Scientific Papers

Neuraminidase-dependent entry of influenza A virus is determined by haemagglutinin receptor- binding activity

In order for Influenza A viruses (IAVs) to infect the airway epithelium of the respiratory tract, the virus needs to overcome the mucus layer, a viscous gel predominantly comprised of heavily- glycosylated mucins, to access the underlying epithelial cells and its functional sialic acid (SIA) receptors. To achieve this, IAVs employ a two-step process involving the surface proteins haemagglutinin (HA) and neuraminidase (NA). HA is responsible for binding to SIAs, while NA cleaves decoy receptors present on mucins, a necessary step for the virus to reach its destination. However, previous scientific literature has presented conflicting findings regarding the significance of NA activity in the IAV entry process. To address this, Louisa aims to unravel the interplay between HA, NA and decoy receptors in the larger context of cell surface receptor diversity and mucus presence. By utilizing recombinant viruses that differ in both their HA and NA or HA only, she unveiled a link between the presence of α2-6-linked SIAs on host cells and the susceptibility of viruses to inhibition by the NA-specific inhibitor Oseltamivir. Viruses targeting α2-6-linked SIAs were found to be less inhibited by Oseltamivir when host cells expressed higher levels of these specific sialic acids. This insight could have profound implications for the development of future antiviral therapies.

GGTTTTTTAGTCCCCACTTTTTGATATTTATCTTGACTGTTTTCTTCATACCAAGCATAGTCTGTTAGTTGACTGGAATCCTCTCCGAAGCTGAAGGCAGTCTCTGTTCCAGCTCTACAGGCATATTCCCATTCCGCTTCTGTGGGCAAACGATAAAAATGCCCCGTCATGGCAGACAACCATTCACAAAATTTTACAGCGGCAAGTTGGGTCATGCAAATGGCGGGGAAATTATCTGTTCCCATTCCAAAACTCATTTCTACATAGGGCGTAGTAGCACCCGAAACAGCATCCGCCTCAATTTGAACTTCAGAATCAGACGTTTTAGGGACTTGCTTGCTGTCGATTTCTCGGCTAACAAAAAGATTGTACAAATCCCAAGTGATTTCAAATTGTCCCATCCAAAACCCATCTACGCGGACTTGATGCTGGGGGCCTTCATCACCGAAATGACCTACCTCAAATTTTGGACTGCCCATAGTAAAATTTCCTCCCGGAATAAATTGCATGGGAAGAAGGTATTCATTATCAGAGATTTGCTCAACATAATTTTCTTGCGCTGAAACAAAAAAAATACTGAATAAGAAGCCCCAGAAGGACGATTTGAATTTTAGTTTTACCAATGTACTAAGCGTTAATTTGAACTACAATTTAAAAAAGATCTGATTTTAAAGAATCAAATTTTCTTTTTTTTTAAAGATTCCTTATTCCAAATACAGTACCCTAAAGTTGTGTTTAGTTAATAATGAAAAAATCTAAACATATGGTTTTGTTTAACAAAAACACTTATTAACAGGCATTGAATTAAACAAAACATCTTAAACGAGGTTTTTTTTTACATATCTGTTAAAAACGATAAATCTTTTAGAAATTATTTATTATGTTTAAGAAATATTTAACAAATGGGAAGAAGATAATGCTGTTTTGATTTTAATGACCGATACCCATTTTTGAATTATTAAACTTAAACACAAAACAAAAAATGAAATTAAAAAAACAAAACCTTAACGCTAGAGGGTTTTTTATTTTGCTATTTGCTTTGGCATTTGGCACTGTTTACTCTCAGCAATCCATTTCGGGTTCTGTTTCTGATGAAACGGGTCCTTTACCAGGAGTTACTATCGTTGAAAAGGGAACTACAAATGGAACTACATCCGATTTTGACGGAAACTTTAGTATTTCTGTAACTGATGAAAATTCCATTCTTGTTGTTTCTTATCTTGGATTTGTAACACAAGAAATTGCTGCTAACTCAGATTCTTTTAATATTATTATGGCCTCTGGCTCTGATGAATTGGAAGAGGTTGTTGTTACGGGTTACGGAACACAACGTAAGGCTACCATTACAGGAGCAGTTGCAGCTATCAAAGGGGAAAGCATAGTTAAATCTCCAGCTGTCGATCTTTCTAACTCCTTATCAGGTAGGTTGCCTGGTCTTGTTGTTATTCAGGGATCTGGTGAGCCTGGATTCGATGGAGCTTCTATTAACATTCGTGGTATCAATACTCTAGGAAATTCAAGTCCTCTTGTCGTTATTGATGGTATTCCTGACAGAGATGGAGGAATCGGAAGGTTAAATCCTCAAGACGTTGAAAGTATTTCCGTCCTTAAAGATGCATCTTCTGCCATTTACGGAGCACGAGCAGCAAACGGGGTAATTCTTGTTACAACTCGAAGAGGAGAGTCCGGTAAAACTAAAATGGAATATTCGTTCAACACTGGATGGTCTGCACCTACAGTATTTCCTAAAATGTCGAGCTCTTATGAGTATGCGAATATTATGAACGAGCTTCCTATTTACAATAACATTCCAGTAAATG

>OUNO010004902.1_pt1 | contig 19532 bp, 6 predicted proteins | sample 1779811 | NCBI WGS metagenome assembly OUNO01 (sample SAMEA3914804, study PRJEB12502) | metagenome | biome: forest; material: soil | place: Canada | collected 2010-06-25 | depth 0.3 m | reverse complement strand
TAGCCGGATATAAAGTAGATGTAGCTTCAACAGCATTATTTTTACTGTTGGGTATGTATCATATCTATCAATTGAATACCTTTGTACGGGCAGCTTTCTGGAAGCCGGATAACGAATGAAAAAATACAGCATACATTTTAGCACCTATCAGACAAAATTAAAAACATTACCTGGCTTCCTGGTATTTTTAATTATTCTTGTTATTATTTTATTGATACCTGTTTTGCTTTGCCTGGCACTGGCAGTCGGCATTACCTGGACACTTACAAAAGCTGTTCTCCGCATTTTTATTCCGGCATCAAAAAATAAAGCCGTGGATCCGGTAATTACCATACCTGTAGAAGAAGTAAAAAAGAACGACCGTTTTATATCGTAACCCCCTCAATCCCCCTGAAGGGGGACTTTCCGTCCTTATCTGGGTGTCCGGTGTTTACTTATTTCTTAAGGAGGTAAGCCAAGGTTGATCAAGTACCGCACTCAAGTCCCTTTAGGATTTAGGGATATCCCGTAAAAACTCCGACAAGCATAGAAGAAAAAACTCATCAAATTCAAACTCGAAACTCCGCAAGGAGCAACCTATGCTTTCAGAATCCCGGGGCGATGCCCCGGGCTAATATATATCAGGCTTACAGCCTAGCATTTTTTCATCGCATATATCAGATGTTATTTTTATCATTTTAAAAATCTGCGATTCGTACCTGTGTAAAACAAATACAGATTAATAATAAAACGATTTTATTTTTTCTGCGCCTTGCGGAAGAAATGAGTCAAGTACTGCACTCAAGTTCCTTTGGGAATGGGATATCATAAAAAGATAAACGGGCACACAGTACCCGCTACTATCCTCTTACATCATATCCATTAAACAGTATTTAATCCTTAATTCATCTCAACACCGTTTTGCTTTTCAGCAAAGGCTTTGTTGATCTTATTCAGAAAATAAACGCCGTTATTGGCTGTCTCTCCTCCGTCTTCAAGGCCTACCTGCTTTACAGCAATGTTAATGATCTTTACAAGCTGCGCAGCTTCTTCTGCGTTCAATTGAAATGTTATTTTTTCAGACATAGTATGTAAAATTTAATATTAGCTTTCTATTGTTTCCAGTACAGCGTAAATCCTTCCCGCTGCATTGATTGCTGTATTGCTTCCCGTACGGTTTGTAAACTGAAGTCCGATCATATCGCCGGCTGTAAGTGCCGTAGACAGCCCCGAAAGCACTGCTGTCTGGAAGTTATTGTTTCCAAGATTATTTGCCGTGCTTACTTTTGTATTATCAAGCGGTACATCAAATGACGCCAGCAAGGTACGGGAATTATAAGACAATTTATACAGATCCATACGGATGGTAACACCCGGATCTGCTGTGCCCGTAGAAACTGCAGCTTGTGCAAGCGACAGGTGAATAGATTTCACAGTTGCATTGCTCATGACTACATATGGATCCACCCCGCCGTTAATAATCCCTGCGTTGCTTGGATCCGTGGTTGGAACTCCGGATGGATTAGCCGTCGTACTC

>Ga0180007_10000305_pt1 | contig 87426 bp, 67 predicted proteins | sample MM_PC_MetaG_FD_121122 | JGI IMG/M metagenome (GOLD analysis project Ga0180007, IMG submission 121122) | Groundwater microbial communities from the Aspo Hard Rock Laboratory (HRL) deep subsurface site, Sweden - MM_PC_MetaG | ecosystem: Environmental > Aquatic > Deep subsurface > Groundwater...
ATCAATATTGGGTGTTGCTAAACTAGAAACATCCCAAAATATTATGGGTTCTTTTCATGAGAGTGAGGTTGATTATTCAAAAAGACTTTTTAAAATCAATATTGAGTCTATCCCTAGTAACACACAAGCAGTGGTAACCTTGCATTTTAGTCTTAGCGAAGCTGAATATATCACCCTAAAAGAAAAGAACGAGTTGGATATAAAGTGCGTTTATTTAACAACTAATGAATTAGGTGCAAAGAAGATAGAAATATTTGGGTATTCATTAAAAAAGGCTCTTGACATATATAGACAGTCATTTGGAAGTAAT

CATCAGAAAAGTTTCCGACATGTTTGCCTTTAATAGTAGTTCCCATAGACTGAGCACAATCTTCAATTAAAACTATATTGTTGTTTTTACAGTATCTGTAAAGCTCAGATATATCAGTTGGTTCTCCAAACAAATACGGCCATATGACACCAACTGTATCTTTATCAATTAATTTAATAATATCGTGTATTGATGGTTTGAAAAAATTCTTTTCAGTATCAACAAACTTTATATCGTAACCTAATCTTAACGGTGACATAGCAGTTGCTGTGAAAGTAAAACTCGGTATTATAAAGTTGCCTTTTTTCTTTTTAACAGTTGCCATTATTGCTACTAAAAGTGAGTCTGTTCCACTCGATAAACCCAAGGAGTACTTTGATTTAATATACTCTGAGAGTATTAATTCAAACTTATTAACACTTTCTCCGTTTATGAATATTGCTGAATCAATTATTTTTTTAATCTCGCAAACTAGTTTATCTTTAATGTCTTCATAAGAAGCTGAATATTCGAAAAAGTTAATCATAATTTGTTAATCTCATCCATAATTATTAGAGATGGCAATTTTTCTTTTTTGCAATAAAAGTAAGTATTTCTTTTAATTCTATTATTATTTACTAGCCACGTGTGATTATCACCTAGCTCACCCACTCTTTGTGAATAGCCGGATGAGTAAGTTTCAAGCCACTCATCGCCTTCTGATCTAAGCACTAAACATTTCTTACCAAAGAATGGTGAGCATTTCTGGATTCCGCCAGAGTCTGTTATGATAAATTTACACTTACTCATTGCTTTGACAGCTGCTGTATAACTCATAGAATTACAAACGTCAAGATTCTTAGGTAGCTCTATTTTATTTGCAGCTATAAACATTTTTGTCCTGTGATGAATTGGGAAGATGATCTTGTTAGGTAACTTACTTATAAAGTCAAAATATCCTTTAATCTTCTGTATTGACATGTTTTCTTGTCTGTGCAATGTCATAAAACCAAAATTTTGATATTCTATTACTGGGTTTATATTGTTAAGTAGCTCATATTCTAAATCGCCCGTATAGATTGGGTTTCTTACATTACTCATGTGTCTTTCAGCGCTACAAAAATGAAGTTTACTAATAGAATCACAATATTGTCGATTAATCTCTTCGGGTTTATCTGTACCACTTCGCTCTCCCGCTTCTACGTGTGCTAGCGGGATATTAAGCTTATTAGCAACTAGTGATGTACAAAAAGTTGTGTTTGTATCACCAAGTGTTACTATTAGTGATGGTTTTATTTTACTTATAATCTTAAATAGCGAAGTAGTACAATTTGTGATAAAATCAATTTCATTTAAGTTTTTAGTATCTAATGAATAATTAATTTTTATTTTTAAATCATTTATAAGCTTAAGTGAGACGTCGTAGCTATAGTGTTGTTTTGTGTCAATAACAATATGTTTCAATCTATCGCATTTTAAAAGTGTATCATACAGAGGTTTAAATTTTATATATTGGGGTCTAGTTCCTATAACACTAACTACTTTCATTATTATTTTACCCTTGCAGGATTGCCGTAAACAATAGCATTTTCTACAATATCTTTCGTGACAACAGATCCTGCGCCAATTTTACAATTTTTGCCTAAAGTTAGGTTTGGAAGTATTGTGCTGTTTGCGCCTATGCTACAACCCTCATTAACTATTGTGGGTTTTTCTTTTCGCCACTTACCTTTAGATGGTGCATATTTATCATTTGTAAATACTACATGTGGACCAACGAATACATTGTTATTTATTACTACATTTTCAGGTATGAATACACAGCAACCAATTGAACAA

Louisa E. Wallace, Erik de Vries, Frank J.M. van Kuppeveld, Cornelis A.M. de Haan
Section of Virology, Department of Biomolecular Health Sciences, Faculty of Veterinary Medicine, Utrecht University, The Netherlands
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